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Cook County needs to retain commitment to long-term patients

Sunday, March 25, 2007
Daily Southtown

The issue: Cook County's top health official is considering eliminating most or all of the beds in Oak Forest Hospital's long-term care unit.
We say: Closing -- or even reducing -- this unit would be disastrous for the needy patients who require the complex care the facility provides. The county should look for cuts elsewhere and not put patients' health at risk.
In the heat of the poker game known as the Cook County budget battle, one of the biggest chips was the county's health care services. The Todd Stroger administration claimed there were cuts that could be made without forsaking the care of those for whom the county health system is the only viable option. Stroger proposed cutting several county clinics, saying only a few patients a day used them, and those patients could be treated at the many clinics that would remain open.
That seemed reasonable. But other moves did not seem as rational -- primarily the elimination of hundreds of doctors' and nurses' jobs. In the meantime, far too many county political hacks were allowed to keep their cushy jobs.
Now comes word that the county wants to severely reduce the availability of long-term care at the county-run Oak Forest Hospital. Though the county has yet to produce its final appropriation plans, the county's top health official, Dr. Robert Simon, has proposed reducing the number of long-care beds from 220 to 70. And, according to two doctors who were present at a recent meeting with Simon, he may just eliminate them all.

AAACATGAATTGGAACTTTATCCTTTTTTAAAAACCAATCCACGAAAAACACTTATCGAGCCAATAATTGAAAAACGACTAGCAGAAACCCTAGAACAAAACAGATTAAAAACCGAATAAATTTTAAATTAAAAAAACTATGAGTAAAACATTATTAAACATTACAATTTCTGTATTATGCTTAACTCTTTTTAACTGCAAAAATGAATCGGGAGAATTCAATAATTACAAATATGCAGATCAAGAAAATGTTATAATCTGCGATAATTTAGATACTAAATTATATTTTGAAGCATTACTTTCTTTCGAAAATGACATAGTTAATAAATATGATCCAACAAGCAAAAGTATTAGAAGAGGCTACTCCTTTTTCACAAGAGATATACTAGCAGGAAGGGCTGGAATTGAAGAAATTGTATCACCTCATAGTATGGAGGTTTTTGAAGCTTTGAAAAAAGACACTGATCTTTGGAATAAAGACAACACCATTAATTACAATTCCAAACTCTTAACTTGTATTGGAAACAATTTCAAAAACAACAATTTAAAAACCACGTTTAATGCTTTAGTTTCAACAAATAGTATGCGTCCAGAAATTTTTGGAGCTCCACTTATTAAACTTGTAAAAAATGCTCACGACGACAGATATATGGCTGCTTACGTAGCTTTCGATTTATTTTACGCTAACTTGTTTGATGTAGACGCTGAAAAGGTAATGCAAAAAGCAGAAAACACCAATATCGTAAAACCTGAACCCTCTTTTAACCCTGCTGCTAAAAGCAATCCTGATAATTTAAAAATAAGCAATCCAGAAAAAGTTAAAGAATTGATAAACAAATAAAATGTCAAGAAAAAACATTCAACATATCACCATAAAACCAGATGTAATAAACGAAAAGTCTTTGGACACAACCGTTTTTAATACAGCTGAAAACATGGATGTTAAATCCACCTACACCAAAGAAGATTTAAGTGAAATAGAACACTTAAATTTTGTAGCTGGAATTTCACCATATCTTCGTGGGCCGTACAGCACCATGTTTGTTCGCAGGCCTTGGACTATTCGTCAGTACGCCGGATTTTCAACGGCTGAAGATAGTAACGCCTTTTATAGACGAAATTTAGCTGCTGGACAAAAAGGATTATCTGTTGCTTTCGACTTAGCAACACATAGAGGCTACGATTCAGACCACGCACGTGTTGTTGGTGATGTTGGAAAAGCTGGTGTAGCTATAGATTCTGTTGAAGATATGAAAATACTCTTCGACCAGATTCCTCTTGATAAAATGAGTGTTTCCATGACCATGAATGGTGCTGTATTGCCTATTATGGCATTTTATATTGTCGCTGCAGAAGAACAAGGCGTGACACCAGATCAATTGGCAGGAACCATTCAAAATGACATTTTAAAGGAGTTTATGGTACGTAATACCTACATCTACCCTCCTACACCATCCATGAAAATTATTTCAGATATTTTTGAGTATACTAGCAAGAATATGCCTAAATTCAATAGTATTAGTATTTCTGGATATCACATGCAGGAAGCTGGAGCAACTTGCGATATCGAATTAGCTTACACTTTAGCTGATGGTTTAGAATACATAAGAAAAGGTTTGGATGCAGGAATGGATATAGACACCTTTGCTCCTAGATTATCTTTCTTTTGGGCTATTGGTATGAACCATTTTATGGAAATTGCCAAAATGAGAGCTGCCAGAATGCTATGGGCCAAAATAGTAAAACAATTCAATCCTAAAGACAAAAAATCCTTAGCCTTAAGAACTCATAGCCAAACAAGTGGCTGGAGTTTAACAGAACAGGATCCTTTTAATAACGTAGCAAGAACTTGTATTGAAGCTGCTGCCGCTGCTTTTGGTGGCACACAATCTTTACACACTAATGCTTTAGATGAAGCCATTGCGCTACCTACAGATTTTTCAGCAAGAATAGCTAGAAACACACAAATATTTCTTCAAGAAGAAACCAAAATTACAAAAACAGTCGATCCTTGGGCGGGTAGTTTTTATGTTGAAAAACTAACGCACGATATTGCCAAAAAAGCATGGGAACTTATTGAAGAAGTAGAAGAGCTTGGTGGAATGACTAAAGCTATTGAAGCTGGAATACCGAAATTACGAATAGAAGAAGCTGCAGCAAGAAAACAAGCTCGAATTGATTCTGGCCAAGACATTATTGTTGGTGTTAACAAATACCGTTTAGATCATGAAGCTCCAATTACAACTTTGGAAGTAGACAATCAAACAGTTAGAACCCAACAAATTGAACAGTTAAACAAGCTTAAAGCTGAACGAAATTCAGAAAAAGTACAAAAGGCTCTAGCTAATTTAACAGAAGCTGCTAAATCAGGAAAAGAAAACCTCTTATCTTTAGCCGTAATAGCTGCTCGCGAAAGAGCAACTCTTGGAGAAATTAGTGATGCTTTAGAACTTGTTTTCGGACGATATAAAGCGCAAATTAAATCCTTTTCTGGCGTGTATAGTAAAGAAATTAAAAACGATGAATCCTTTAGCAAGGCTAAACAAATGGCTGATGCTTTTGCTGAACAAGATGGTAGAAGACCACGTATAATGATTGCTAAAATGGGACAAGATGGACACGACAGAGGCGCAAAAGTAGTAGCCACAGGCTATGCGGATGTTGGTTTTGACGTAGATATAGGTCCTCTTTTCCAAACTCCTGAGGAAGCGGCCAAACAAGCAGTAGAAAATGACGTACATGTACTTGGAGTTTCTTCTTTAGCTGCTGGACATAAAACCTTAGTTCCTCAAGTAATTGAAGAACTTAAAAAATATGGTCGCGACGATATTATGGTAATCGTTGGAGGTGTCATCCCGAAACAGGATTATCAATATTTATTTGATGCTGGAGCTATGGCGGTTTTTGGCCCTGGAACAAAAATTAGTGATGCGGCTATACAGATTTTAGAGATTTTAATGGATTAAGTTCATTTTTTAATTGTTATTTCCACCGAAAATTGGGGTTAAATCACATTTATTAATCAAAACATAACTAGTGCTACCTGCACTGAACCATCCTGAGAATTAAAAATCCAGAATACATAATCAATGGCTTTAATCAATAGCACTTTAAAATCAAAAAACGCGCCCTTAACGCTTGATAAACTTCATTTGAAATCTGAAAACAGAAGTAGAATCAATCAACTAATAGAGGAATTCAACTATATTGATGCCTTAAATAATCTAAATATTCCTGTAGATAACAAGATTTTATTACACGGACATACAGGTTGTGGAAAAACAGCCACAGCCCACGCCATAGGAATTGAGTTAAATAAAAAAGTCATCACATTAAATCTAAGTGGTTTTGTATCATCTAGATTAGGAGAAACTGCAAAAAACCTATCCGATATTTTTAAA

As it is now, the 220 beds almost always are occupied. And many of them are occupied by patients who have called Oak Forest Hospital their home for 15 years or more. These indigent patients are so severely disabled they require constant medical attentiveness that most certainly could not be provided by family members or at a private nursing home -- even if the financial arrangements could be made to move them into one.
Oak Forest Hospital would continue to provide other services, such as an emergency room and limited surgical care. But that's of little consolation to the long-term patients whose future is loaded with uncertainty due to games politicians play.
A group of patients recently visited with the Daily Southtown editorial board. They spoke glowingly of the care they have received through the years. Louis Smith, who has been a resident since being paralyzed by a gunshot wound 18 years ago, described the long-term unit as "a community, vibrant and lively." He and his fellow patients couldn't understand why the Stroger administration was putting them through this ordeal. Doctors and other caregivers at the hospital, some of whom could be pink-slipped at any time, are advocating strongly for the patients and urging the county to keep the long-term unit in tact.
"I don't sleep well at night," Dr. Jody Ashenhurst said. "Everyone is in turmoil."
Both the patients and caregivers claim Simon refuses to provide timetables or any answers at all. There's no place for such insensitivity. The fact is, these patients have few, if any, options. Sending them away goes against the mission of what county health care is supposed to be. The county simply cannot play games with patients in need of complex health care. Instead of eliminating 220 beds, the county should look down the personnel roster in the Division of County Hacks. If money still needs to be saved, we suggest they start there. What's more, officials should ratchet up attempts to correct the county's chronic failure to collect payment for health care services from individuals who are able to pay.
But for the sake of human decency, leave patients like Louis Smith where they are and where they can receive the best care.

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